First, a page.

Click the Formulas tab to displays its commands. Press the Alt key. Note the access-key letters that now appear on the File menu, Quick Access toolbar options, and the Ribbon tabs.
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Type W to display the contents of the View tab and then type VG to remove the check mark from the Gridlines check box in the Show Group. Click the Gridlines check box to select it again and redisplay the gridlines in the worksheet. As you may have noticed, the Ribbon takes up quite of bit of screen space that is otherwise used to display worksheet data.
You can take care of this by setting Excel to minimize the Ribbon each time you select one of its commands to display only the tab names. Click the Minimize the Ribbon button the one with the caret symbol to the immediate left of the help button with the question mark icon. Excel immediately minimizes the Ribbon to display only the seven tab names and the Minimize the Ribbon button changes to the Expand the Ribbon button indi- cated by the caret symbol pointing downward.
Click Data on the minimized Ribbon. Excel expands the Ribbon to display all of the Data tab command buttons.
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Click anywhere in the worksheet area to minimize the Ribbon once again. The only problem with this minimized Ribbon arrangement is that the temporarily expanded Ribbon covers the first three rows of the worksheet. This makes it very difficult to work with data at the top of the worksheet. For that reason, as well as to help you get comfortable with unfamiliar Ribbon commands, you will work with the Ribbon expanded at all times in all remaining exercises in this workbook. The Ribbon now remains fully displayed at all times as you select any of its tabs and command buttons without ever obscuring any part of the worksheet display.
Adding a custom tab to the Excel Ribbon Excel enables you to customize the Ribbon by creating a custom tab to which you can then add your own groups of commands. When you create a custom tab, Excel automatically assigns an available hot key to it. Make sure that Excel is running and an empty Sheet1 worksheet is active on your computer monitor see Chapter 2 for information on launching Excel. Excel displays the Customize the Ribbon panel in the Excel Options dialog box. This panel is divided into two list boxes: Popular Commands on the left side and Main Tabs on the right side see Figure Click the View tab check box in the Main Tabs list box to select it and then click the New Tab button.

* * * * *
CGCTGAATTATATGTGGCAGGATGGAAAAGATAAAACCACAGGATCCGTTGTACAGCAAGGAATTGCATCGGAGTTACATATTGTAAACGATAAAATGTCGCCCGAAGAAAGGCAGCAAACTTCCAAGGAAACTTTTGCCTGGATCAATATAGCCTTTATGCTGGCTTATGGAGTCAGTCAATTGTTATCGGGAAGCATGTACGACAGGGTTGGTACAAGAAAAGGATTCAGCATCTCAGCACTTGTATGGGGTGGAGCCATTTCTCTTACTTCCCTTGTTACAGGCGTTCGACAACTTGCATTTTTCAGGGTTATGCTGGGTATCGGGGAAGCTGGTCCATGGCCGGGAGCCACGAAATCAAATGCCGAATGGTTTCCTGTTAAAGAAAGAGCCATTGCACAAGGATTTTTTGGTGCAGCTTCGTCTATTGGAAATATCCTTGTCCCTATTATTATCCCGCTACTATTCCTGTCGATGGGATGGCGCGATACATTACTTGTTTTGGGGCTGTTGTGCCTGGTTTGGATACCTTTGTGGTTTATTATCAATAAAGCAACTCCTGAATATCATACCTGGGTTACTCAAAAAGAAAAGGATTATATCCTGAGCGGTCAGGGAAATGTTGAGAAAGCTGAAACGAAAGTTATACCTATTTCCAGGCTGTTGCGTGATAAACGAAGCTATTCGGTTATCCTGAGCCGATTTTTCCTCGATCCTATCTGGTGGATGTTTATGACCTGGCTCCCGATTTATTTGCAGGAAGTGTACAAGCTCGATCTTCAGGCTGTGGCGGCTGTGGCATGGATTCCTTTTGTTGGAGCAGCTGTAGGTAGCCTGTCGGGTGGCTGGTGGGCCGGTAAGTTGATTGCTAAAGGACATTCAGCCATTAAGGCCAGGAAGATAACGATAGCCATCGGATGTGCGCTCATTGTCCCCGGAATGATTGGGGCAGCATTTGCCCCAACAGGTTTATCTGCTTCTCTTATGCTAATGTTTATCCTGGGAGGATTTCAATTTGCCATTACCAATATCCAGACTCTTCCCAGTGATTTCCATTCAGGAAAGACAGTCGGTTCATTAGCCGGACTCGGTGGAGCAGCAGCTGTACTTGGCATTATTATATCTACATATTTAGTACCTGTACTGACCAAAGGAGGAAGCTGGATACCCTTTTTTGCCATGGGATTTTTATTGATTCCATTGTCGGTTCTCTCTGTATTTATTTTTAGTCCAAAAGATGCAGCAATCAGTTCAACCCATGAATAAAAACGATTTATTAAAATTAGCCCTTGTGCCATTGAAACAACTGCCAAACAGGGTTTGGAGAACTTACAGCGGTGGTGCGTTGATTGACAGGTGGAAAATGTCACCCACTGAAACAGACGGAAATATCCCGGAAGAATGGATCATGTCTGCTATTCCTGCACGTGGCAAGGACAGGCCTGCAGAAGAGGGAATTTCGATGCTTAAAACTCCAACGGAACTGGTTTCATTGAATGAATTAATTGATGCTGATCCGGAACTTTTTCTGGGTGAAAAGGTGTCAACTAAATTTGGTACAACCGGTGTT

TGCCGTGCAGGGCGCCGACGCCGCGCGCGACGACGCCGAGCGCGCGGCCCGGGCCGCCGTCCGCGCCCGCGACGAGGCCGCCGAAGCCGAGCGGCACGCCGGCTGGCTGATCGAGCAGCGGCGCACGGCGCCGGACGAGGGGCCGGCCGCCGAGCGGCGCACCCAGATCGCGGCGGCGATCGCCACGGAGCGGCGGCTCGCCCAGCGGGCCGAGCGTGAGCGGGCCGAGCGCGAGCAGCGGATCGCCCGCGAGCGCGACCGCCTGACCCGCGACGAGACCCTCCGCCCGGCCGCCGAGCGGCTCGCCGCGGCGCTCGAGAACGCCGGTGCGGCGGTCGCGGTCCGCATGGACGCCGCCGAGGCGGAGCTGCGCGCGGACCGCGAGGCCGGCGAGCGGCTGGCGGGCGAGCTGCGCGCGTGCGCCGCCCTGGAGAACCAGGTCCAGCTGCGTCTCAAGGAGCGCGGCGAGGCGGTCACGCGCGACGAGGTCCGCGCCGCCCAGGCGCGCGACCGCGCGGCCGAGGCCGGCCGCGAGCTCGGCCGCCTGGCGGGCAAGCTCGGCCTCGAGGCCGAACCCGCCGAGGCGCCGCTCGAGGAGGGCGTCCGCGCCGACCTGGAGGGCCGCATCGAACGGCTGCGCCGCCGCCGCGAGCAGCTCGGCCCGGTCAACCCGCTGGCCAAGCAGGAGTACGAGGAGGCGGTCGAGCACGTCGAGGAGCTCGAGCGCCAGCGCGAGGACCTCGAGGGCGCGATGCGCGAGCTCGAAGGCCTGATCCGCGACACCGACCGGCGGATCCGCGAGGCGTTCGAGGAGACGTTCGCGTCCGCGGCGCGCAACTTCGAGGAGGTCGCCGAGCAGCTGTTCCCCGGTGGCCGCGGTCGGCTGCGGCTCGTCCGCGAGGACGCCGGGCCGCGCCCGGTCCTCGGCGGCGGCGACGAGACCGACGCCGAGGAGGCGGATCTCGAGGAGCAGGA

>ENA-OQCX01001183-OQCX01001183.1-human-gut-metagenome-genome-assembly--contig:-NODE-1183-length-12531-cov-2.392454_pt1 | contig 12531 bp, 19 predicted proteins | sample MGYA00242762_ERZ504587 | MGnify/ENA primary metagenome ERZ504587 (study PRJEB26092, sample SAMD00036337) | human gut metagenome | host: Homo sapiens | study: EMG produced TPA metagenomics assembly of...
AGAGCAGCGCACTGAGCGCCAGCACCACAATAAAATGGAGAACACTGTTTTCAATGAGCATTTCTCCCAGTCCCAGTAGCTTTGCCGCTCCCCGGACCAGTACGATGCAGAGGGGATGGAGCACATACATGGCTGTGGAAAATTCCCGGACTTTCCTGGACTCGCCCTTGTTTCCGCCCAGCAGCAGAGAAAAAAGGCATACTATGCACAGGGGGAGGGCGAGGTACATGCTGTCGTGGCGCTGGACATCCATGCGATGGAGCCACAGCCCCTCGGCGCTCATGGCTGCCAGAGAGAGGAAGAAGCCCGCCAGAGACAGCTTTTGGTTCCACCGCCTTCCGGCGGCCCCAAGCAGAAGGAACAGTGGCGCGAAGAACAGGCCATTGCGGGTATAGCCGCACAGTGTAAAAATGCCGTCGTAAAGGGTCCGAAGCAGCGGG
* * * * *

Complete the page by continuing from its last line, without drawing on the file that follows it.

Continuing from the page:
This custom tab and group appear between the View tab and the Developer tab in the Main Tabs list box.
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Excel opens the Rename dialog box where you can replace the generic New Tab display name with a descriptive name. Adding commands to groups on your custom tab After you add a custom tab to the Excel Ribbon, you can then start adding the commands you want to appear on this tab. Just as with the standard Ribbon tabs, the commands you add on your own custom tab are arranged in groups. When you first create a custom tab, it contains only a single, generic New Group Custom into which to add your commands.
You can, however, add other groups to the custom tab using the New Group command button as well as give these groups their own descriptive names using the Rename command button. Before you start this exercise, make sure that the Excel Options dialog box is still open with a Misc Custom tab appearing in the Main Tabs list box between View and Developer.